United States District Court, D. Kansas
MEMORANDUM AND ORDER
Thomas Marten, Judge.
matter is before the court on plaintiffs John and Barbara
Brown's Motion to Exclude Certain Opinion Testimony of
Charles H. Claar, Jr. pursuant to Federal Rule of Evidence
702 (Dkt. 99). Plaintiffs argue that Mr. Claar is not
qualified to give certain opinions and further that his
testimony does not comport with the legal requirements of an
expert witness. For the reasons stated below, plaintiffs'
motion is granted in part, and denied in part without
Claar received his Bachelor of Science with a concentration
in accounting from Kansas State University in 1974. Mr. Claar
has no other degrees, but he is a Certified Public Accountant
(“CPA”) with the accounting firm Lewis, Hooper
& Dick in Garden City, Kansas. Mr. Claar has provided
accounting services to defendant K&L Tank Truck Service,
Inc. (“K&L”) for decades.
filed a Disclosure of Expert Witness for Mr. Claar on
December 28, 2016, stating Mr. Claar saw K&L's
“financial information monthly from the late 1970s to
the present, he made certain accounting adjustments and
prepared monthly financial repo[rt] compilations, he prepared
K&L's tax returns, and he consulted with the
management of K&L regularly.” (Dkt. 100-2, at 2).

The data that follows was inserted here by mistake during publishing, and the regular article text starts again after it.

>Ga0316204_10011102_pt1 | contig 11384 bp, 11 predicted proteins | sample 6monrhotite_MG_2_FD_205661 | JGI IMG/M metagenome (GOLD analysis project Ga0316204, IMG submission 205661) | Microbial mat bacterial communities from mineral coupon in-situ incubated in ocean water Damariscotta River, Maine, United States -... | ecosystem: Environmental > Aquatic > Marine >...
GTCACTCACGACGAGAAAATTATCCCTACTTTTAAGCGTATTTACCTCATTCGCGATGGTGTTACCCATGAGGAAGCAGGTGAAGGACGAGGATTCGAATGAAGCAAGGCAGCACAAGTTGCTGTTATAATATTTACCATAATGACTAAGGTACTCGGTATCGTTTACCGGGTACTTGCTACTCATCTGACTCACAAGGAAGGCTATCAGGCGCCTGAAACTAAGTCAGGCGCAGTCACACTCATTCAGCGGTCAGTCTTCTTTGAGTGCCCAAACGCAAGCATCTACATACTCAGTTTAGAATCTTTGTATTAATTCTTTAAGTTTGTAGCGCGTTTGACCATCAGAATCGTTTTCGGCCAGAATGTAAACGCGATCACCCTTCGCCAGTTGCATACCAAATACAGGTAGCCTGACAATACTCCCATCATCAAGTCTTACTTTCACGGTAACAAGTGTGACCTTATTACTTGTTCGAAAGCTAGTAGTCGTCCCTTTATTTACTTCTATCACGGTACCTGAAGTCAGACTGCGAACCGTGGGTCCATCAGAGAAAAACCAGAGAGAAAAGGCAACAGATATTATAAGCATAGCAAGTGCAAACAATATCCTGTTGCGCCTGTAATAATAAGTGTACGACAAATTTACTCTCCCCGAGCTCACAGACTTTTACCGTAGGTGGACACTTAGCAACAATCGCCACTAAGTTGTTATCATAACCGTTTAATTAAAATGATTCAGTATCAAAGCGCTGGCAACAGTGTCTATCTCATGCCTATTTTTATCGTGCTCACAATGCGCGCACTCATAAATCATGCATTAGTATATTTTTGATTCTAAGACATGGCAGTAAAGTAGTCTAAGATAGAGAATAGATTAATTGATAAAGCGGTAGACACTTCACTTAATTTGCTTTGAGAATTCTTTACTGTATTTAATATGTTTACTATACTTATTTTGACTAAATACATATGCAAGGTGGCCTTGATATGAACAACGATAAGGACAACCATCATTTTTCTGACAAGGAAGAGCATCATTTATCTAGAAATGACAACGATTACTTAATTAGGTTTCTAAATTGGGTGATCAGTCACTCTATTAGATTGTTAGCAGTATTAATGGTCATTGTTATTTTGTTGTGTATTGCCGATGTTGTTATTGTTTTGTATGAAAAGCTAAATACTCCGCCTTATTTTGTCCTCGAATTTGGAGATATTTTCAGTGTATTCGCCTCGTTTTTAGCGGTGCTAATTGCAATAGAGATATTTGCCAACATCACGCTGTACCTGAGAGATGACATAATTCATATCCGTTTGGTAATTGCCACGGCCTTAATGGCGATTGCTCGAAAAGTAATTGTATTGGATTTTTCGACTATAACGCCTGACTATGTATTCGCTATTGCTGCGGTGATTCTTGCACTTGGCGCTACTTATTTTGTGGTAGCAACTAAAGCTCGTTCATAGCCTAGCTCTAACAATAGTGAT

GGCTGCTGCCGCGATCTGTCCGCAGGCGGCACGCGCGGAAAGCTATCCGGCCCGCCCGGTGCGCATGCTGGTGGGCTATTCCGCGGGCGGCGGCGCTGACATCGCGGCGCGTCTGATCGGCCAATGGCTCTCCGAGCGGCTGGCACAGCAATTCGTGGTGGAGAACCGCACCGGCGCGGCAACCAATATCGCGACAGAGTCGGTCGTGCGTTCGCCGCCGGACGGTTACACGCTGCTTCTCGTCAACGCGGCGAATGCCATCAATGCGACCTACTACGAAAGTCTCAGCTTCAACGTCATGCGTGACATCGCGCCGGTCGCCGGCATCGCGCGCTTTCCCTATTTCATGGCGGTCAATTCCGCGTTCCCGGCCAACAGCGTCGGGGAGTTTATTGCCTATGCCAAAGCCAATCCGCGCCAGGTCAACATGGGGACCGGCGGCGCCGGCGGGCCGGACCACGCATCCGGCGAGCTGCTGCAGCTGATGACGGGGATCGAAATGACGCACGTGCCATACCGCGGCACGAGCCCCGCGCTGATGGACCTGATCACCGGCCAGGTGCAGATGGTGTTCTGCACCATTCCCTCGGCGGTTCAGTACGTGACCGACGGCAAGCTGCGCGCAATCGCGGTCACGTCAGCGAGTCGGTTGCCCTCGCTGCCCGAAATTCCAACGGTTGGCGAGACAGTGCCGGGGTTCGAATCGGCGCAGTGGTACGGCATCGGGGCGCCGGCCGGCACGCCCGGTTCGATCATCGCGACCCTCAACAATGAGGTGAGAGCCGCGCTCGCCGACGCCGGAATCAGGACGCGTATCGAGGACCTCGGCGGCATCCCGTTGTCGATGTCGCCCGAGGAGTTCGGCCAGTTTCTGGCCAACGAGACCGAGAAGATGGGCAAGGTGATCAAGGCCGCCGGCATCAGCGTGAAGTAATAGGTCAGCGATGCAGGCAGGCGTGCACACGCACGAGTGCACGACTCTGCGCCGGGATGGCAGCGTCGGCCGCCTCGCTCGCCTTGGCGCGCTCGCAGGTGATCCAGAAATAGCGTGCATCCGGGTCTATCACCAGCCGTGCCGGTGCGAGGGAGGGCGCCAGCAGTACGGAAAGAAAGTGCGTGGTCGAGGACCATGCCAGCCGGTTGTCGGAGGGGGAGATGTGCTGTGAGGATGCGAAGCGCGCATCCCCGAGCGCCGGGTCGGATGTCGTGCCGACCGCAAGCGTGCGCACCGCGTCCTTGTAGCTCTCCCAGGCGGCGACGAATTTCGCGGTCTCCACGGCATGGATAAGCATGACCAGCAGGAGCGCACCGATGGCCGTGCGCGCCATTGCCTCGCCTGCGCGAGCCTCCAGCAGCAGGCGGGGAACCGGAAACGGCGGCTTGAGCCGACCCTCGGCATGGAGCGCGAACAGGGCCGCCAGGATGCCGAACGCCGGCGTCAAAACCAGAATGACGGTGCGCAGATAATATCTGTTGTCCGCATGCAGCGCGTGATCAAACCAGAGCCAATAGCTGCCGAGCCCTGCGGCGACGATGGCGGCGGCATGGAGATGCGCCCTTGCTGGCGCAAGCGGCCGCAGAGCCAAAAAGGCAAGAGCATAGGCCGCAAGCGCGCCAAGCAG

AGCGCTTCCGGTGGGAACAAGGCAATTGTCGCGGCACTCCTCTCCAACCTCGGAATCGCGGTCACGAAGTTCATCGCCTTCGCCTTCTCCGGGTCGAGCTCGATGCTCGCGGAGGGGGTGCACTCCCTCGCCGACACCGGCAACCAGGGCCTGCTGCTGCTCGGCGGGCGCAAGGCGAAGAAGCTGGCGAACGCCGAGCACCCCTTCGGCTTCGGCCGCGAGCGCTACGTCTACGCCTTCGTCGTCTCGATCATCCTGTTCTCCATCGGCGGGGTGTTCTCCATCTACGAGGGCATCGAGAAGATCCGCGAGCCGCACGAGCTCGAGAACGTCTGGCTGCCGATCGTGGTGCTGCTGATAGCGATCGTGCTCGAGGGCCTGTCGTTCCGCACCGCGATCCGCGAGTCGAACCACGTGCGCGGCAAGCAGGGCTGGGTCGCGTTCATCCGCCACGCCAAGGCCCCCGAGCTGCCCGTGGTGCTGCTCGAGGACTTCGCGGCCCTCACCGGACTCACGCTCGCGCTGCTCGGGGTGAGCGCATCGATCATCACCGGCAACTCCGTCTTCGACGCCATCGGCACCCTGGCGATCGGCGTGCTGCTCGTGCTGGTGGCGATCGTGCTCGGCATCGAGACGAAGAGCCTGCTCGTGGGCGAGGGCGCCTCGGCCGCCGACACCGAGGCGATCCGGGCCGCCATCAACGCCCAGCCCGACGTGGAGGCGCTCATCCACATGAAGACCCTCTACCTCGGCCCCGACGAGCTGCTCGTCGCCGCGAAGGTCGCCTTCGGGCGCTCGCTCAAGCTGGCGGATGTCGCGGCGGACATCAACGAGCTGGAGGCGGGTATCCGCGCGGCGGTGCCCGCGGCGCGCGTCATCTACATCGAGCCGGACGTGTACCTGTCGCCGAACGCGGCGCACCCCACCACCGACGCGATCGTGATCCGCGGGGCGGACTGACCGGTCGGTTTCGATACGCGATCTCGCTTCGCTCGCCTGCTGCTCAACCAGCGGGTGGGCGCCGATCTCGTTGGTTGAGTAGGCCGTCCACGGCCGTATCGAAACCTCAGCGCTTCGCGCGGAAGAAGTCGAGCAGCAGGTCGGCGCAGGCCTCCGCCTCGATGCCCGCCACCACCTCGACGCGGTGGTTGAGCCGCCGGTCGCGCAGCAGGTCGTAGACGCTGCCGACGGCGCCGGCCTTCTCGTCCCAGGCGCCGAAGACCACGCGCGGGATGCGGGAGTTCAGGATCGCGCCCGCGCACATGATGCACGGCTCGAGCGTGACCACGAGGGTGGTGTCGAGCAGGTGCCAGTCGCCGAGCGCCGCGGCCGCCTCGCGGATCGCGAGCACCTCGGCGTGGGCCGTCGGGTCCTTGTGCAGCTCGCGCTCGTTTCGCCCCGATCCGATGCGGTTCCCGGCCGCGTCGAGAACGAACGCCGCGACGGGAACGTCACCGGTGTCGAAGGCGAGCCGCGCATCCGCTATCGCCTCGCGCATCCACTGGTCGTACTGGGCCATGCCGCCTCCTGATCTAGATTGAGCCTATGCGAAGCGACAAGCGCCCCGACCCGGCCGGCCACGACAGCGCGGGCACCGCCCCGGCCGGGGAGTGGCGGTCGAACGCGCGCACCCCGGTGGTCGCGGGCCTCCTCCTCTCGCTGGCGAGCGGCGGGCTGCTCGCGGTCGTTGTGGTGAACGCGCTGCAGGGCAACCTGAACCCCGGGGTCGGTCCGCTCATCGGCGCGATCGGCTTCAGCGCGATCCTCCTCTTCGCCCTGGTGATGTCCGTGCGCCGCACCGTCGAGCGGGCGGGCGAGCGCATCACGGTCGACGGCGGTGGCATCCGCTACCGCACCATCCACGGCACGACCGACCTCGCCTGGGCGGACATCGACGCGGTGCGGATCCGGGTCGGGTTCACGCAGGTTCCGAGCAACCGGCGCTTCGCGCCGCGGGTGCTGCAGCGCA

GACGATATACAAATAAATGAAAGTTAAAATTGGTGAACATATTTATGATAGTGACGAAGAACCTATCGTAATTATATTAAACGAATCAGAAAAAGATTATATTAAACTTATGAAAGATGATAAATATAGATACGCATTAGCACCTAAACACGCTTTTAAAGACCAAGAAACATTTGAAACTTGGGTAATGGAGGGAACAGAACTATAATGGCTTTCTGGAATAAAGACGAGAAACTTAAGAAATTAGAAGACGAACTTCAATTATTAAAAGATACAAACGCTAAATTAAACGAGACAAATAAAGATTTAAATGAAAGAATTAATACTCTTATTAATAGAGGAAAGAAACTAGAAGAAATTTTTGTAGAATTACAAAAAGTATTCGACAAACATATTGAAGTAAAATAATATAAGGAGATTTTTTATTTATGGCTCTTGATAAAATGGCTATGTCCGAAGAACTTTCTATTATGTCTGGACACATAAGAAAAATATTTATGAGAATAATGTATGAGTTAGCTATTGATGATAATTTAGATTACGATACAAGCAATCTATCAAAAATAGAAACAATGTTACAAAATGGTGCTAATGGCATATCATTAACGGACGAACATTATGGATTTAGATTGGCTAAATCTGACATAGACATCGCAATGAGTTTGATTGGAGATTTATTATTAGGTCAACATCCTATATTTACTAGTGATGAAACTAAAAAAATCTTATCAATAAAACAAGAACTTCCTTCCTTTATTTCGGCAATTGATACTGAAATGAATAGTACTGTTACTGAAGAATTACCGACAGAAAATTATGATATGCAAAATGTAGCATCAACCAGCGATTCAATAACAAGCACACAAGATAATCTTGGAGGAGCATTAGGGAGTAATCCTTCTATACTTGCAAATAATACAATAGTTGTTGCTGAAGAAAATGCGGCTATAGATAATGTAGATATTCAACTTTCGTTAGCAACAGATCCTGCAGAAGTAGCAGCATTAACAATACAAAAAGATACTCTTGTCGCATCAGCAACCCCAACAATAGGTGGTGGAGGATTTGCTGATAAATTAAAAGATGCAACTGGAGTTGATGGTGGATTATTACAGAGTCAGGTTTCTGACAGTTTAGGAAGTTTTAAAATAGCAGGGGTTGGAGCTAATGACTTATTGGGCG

Mr. Claar is also identified as a fact witness for defendants
based on his participation in some of the underlying events
relevant to this case. Defendants did not retain Mr. Claar as
an expert in this case, however, several of his opinions
related to relevant facts and issues were developed during
his work as K&L's CPA.
courts are to perform a “gatekeeping” role
concerning the admission of expert testimony. See
generally Daubert v. Merrell Dow Pharm., Inc., 509 U.S.
579, 589-93 (1993); Ralston v. Smith & Nephew
Richards, Inc., 275 F.3d 965, 969 (10th Cir. 2001). The
admissibility of expert testimony is governed by Fed.R.Evid.
702, which states:
witness who is qualified as an expert by knowledge, skill,
experience, training, or education may testify in the form of
an opinion or otherwise if:
(a) the expert's scientific, technical, or other
specialized knowledge will help the trier of fact to
understand the evidence or to determine a fact in issue;
(b) the testimony is based on sufficient facts or data;
(c) the testimony is the product of reliable principles and
(d) the expert has reliably applied the principles and
methods to the facts of the case.
court performs a two-part analysis when determining whether
an expert's opinions are admissible. Marten Transp.,
Ltd. v. Plattform Advert., Inc., 184 F.Supp.3d 1006,
1009 (D. Kan. 2016). First, the court considers whether the
witness is qualified by “knowledge, skill, experience,
training, or education” to render the opinions; and
second, the court must determine whether the witness's
opinions are “reliable” under the principles set
forth in Daubert and Kumho Tire Co. Ltd. v.
Carmichael, 526 U.S. 137, 147-48 (1999). “The
rejection of expert testimony is the exception rather than
the rule.” Marten Transp., 184 F.Supp.3d at
1009 (citing Fed.R.Evid. 702 advisory committee notes).